What do you know about good adoptive parenting?
Ask the average person, "What do you know about adoption?" and more than likely, the response will reflect a sentiment that shows a superficial knowledge of child-placement, and the business that goes behind the selling of children to other families within our society. In the microcosm of Adoptionland, there are laws based on contract-agreements, and deals made during times of duress, and as we all too often see in Adoptionland, there are profit-making agendas that keep putting the immediate desires of the highest bidders before the long-term needs of children that have become little more than poorly handled cargo, trafficked to whatever place that child is told to go.
There are consequences to this type of maltreatment given to children, and I believe oftentimes, the consequences of poor treatment given to a child are quickly seen through an adopted child's behavior, given some time. As such, it is of no surprise that many-an-adoptive parent has seen some of the well-hidden unfamiliar/unwanted behaviors kept by a child, and takes the seemingly very unwell child to the doctor, just to make sure, as the agency had promised, the child who came with so many costly fees, is indeed, normal and alright, and exactly as promised.
For many new, frightened, and totally unprepared adoptive parents, they are told, "All the adopted child needs is a lot of love" or, "All the child needs is a period of adjustment, followed by some rules and some discipline". Rarely are the newly frightened adoptive parents ever told what could be causing sudden scary behaviors, (like head-banging, or the hoarding of food, or the eating of feces) because rarely does any one really know what is taking place, for each child, as each is queued and prepped for delivery, via, the arduous adoption process.
This absence in transparency and monitoring, for the sake of each child put out for adoption really maddens me. So few seem to know what takes place behind the scenes of the adoption scheme, because far too many people profiting from an adoption fear the risks full-disclosure and transparency could mean to a prospective adoptive parent.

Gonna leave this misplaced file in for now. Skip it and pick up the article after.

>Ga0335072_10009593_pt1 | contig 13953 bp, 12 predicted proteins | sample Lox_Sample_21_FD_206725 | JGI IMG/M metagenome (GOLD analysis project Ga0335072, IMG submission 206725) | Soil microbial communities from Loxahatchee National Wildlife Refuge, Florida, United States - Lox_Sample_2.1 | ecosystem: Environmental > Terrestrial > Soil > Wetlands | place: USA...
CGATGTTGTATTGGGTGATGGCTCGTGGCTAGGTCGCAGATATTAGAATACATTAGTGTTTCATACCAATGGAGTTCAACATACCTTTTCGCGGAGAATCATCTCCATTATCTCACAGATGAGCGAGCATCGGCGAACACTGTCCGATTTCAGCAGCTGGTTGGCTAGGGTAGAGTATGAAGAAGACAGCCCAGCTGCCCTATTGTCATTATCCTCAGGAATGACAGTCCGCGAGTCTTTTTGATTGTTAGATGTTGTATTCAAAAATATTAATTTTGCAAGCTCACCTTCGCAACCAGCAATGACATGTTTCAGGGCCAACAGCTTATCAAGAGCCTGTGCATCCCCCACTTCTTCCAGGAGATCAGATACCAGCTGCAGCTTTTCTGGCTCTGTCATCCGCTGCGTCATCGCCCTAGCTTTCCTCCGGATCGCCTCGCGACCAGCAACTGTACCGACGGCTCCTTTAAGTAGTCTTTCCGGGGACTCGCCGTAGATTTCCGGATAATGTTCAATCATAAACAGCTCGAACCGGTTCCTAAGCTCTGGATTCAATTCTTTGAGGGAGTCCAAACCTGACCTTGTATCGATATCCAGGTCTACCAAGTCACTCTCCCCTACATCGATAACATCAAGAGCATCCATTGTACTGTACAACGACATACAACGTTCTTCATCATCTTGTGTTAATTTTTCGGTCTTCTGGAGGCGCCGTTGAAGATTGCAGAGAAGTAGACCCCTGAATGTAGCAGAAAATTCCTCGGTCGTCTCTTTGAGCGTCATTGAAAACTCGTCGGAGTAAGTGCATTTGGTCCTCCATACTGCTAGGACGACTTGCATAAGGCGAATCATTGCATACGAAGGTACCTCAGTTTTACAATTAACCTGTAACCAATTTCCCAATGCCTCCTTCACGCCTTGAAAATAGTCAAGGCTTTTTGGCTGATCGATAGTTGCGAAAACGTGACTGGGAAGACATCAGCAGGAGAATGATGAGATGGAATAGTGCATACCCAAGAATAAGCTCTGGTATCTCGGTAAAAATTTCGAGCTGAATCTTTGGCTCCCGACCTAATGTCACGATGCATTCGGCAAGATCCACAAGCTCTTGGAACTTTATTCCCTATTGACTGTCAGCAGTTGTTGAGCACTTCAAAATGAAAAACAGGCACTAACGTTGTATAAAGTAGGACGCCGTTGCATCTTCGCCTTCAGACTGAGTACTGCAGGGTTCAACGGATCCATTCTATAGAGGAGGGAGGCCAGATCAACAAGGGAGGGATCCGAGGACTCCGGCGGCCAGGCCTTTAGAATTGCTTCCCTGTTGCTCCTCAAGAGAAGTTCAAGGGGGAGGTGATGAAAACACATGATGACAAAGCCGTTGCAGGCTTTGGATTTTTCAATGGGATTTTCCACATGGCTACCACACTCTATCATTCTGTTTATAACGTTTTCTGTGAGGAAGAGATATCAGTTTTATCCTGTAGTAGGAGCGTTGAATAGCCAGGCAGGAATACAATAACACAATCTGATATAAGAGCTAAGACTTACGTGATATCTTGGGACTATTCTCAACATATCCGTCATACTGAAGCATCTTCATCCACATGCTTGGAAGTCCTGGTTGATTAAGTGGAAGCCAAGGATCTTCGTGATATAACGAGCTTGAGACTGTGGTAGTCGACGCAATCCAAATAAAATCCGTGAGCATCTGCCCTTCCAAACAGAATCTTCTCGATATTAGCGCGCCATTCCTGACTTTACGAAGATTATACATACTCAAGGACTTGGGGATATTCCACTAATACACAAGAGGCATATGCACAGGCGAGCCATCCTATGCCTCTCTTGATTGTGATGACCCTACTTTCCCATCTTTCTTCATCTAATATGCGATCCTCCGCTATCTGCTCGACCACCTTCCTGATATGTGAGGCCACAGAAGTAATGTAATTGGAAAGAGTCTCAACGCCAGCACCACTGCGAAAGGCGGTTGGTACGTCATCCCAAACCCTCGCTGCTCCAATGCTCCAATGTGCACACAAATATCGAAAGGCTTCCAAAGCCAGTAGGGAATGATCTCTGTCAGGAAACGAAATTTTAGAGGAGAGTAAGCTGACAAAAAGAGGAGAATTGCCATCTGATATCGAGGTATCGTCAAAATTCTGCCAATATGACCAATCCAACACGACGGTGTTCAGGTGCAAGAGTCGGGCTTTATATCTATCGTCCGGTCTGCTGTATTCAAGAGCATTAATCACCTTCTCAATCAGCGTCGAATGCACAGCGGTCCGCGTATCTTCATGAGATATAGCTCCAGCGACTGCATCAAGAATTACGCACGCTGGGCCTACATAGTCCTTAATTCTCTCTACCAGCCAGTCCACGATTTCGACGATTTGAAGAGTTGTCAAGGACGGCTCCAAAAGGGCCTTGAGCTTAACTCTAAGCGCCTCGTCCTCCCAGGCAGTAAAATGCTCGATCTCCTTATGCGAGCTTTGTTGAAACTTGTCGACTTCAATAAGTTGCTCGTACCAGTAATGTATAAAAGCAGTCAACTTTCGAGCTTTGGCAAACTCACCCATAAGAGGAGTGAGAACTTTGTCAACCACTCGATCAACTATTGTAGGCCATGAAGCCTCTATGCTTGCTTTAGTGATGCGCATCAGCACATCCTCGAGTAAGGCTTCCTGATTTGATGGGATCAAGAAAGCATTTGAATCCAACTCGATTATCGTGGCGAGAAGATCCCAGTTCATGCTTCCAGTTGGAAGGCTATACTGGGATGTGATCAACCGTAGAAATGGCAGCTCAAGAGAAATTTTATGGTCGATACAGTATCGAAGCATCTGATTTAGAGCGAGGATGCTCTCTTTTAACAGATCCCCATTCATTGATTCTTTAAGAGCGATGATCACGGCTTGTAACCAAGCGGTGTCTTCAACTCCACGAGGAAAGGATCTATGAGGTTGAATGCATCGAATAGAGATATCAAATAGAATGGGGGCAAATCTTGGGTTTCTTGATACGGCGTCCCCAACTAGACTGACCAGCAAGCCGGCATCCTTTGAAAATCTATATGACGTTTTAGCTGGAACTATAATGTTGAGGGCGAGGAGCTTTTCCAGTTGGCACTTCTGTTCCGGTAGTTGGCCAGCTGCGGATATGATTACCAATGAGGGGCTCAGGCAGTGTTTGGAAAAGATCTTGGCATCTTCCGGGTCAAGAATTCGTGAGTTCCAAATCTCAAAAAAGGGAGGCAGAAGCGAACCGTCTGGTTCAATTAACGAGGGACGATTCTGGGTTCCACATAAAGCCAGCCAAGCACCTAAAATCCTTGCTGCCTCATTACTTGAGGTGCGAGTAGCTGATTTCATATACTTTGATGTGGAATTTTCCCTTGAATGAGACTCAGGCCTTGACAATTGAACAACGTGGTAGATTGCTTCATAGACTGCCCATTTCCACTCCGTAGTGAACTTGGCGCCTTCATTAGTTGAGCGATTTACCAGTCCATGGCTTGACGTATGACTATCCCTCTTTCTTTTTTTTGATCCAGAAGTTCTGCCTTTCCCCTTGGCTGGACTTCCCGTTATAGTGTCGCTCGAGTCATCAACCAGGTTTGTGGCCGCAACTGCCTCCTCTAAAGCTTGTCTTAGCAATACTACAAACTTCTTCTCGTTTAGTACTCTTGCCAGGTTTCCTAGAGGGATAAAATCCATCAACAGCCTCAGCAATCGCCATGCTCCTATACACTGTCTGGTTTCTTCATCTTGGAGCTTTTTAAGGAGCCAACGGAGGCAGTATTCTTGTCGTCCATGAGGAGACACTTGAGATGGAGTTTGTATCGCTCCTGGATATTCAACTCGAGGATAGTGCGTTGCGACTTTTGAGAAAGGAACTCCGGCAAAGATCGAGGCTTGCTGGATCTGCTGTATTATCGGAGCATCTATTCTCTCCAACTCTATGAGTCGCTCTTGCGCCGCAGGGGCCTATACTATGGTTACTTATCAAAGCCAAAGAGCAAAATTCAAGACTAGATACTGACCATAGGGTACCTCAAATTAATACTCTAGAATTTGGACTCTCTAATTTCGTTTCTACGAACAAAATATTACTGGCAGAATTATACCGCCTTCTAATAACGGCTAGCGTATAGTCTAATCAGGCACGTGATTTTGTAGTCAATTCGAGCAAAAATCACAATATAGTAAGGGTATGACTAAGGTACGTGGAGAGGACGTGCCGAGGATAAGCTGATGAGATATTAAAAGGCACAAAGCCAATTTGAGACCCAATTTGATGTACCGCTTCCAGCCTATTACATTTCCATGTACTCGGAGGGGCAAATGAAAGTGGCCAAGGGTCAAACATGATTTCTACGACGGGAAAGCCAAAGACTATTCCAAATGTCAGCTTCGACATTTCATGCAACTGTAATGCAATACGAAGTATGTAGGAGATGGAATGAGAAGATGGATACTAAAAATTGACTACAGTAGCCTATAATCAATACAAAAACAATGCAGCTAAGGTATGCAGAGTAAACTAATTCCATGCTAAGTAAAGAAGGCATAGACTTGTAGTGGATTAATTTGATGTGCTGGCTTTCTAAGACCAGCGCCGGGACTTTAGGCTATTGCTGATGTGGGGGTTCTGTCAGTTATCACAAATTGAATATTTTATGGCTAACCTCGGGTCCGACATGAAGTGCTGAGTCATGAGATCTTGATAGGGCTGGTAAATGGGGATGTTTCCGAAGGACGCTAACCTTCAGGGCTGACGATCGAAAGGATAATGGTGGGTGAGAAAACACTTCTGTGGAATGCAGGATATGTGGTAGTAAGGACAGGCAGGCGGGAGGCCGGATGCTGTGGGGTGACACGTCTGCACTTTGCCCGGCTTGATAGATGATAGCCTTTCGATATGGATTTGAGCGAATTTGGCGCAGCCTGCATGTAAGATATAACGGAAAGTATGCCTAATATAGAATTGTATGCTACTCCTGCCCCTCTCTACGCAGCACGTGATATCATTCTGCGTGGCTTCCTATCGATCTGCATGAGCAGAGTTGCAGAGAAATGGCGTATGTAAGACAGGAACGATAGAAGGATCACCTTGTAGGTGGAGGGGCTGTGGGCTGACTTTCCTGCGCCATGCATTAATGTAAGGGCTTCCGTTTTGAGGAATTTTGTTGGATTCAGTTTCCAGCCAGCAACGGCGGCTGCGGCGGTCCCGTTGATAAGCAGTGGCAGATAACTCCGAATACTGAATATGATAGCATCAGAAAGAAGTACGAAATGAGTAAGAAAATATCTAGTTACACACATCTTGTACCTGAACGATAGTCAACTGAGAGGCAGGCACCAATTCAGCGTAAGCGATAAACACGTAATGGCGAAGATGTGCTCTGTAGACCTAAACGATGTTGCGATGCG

Over and over I hear how unprepared an adoptive parent feels when it comes to the real blood and guts needed to be a good adoptive parent. I wonder if that's what my own adoptive mother felt, once the novelty of having a new highly responsive baby became less enthralling and a bit more difficult, what with the toddler years, and the years that brought many questions. There were many times I truly believed my adoptive mother did not know what she was doing with or to me. I used to blame my adoptive mother's inability to care for me, as I needed to be watched and cared for, as a sign of her own selfishness and weakness. But I must admit, the more I learn about the way in which children are treated in orphanages, children's homes, and really poorly run foster care, the more I have come to see this universal sad conclusion: more often than not, child protective services, and the adoption industry, as we know it, keep failing not only the children in-need, and those who get adopted, but all the many different parents, out there, trying to do what they can with what they have been told to do.
This failure is a trend that needs to end.